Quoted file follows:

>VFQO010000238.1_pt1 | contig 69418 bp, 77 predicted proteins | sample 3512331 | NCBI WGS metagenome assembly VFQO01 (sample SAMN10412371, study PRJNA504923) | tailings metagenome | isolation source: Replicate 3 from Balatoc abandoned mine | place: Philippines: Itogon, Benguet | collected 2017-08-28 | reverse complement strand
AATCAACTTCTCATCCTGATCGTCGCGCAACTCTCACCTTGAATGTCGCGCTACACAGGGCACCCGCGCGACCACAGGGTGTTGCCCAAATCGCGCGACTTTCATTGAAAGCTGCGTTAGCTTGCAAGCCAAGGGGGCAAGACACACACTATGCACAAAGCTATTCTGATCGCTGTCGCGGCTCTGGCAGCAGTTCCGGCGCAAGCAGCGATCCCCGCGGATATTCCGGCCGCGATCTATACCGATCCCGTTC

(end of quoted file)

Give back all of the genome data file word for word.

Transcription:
>VFQO010000238.1_pt1 | contig 69418 bp, 77 predicted proteins | sample 3512331 | NCBI WGS metagenome assembly VFQO01 (sample SAMN10412371, study PRJNA504923) | tailings metagenome | isolation source: Replicate 3 from Balatoc abandoned mine | place: Philippines: Itogon, Benguet | collected 2017-08-28 | reverse complement strand
AATCAACTTCTCATCCTGATCGTCGCGCAACTCTCACCTTGAATGTCGCGCTACACAGGGCACCCGCGCGACCACAGGGTGTTGCCCAAATCGCGCGACTTTCATTGAAAGCTGCGTTAGCTTGCAAGCCAAGGGGGCAAGACACACACTATGCACAAAGCTATTCTGATCGCTGTCGCGGCTCTGGCAGCAGTTCCGGCGCAAGCAGCGATCCCCGCGGATATTCCGGCCGCGATCTATACCGATCCCGTTC